The latter was achieved primarily by addressing the most controversial aspect of the course: the ninth and 18th greens. Maxwell was a considered a master of greens designs, but the slopes on the two closing holes were simply too severe for modern green speeds. While the greens on the rest of the course were running at 11 or more on the Stimpmeter during the Open, officials had to keep the speed of Nos. 9 and 18 at around 10 so that balls would not roll off. Even with that, only a few hole locations were available.
All the putting surfaces have since been reconstructed to USGA specifications and regrassed with A1-A4 bentgrass, but the ninth and 18th were further upgraded by getting cored out and enlarged to allow for more pin positions and ensure green speeds commensurate with the rest of the layout. In addition, course architect Keith Foster renovated the seventh green and surrounding bunkers to replicate Maxwell's original design.
"We didn't really soften anything; we brought back what Maxwell intended," said Course Superintendent Russell Myers, who has been at Southern Hills less than a year but has worked at championship layouts like Oak Hill and Augusta National Golf Club. "The greens are simply more consistent surfaces. Nine and 18 are more playable, and they're more pin-able."
Other work, completed in 2005, included the renovation of all of the bunkers. Bunker edge heights were adjusted, face slopes restored and new sand was installed. Also, some of the fairway contours were adjusted to bring the traps into play. Finally, Southern Hills has been lengthened to better stand up to state-of-the-art clubs and balls. It will measure 7,121 yards, up from the 6,973-yard configuration in 2001 and nearly 300 yards longer than the 6,824 yards that Nick Price conquered with a commanding 11-under 269 performance that yielded a six-stroke victory in the 1994 PGA Championship.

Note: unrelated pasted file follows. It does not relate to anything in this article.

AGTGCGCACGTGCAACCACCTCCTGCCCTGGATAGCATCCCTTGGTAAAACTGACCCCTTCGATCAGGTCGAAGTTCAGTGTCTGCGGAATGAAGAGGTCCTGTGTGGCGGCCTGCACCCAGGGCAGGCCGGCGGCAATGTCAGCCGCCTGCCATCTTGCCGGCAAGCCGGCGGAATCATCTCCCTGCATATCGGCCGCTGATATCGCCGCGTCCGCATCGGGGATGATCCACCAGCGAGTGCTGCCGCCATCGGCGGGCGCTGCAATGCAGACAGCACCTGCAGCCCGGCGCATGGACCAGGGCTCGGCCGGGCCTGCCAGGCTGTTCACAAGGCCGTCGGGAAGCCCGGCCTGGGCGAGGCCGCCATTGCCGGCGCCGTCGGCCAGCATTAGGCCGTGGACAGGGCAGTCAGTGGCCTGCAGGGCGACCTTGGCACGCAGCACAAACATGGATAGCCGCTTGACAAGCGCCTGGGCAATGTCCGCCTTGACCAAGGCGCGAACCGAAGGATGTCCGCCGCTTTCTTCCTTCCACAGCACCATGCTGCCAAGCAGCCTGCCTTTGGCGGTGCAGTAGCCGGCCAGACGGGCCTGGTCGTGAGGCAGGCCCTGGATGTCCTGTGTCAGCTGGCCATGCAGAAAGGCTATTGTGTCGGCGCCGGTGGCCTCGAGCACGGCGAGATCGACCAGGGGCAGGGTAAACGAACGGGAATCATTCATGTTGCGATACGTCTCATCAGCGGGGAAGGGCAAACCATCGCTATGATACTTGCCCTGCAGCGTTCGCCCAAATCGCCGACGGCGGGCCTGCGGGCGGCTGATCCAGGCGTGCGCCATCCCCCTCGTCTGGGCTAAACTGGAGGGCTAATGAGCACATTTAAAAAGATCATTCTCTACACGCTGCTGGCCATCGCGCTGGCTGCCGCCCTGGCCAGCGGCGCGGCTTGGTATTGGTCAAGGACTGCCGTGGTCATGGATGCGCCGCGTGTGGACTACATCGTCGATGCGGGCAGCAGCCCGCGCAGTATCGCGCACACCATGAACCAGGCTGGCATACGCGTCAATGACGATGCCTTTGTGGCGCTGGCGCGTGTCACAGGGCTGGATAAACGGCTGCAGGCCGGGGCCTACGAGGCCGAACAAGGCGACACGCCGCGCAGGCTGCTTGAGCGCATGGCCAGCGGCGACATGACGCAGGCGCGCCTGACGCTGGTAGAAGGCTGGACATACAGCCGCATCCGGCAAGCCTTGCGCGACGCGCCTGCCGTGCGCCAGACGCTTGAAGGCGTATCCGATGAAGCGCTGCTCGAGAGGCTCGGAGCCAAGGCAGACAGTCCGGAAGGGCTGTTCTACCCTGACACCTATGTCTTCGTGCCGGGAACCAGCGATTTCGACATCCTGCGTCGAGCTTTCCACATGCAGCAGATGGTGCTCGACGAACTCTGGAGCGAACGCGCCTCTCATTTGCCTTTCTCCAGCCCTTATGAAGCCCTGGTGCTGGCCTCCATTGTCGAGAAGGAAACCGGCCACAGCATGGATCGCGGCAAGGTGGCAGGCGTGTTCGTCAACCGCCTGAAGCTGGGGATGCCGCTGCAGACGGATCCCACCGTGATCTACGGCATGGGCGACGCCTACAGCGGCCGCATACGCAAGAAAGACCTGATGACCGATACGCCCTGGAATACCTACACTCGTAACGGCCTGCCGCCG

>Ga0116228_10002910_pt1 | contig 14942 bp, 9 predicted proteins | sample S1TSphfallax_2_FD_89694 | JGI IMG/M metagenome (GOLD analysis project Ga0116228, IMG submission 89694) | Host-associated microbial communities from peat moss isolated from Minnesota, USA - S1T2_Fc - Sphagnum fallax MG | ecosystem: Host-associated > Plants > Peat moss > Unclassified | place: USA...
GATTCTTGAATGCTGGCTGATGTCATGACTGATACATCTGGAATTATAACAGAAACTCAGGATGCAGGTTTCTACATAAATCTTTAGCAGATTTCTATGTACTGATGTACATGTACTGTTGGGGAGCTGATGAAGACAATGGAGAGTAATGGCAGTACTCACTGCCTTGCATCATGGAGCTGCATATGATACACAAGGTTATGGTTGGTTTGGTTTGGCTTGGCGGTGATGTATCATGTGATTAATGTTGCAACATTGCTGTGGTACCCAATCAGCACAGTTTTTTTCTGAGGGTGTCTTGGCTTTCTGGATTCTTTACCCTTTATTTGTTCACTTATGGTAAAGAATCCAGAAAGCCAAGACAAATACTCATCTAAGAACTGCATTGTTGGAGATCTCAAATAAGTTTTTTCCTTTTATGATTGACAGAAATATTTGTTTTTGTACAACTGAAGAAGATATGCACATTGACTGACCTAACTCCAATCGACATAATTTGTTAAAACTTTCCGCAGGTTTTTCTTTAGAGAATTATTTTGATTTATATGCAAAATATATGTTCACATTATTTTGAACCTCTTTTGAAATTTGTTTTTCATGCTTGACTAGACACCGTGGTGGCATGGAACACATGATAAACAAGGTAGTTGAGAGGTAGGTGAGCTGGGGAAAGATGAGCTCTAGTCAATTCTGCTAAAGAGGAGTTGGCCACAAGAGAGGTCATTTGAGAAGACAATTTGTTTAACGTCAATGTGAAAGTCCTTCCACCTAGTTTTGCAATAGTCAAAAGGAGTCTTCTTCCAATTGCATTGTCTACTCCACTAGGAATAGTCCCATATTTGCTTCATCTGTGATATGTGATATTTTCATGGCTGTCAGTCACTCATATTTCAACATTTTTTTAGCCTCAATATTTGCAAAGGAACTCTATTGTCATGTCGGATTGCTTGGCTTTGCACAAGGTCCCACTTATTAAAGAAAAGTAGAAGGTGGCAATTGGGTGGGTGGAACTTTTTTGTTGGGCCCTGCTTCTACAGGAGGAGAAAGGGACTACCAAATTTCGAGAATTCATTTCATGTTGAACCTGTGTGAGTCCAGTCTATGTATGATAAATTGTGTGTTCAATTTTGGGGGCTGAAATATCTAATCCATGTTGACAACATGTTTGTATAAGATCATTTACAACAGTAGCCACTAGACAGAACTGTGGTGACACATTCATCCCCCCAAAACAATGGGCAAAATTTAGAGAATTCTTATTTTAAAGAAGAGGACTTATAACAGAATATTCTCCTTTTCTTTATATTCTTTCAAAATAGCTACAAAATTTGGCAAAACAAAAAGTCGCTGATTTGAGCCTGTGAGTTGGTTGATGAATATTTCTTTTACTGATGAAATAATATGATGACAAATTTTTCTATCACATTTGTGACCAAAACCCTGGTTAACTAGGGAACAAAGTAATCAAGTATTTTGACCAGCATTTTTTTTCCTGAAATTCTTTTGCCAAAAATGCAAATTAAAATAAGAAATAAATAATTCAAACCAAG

The added yardage can be found mostly in five new professional tees at Nos. 2, 3, 6, 8 and 16. The last two are significant alterations. Twenty-two yards have been added to the par-3 eighth hole to make it 245 yards. No. 16 is now a wicked par 4 playing 515 yards to a small green intended to accept short iron approach shots.
Course set-up will differ from the 2001 Open only slightly. Though the green speeds will be similar, about 11.5 on the Stimpmeter, the fairways might be a shade slower, cut at .375 inches. And the rough is significantly different, being mowed to about 2 3/4 inches. That, however, could change by game time, Myers said. "We don't want to see players just wedge out. We want a height where they can advance the ball but not necessarily control it. We're not going for a certain measurement, just a height that gives us that kind of playability, whatever it is."
Southern Hills is the first golf course to host four PGA Championships, all since 1970. The men who have triumphed in Tulsa are notable for their ability to hit a variety of shots and manage their games: Dave Stockton, Ray Floyd and Price in the PGA Championships; Goosen, Hubert Green and Tommy Bolt in U.S. Opens; Billy Mayfair and Tom Lehman in the 1995 and '96 TOUR Championships, respectively. Floyd's 63 in the 1982 PGA Championship is the competitive course record.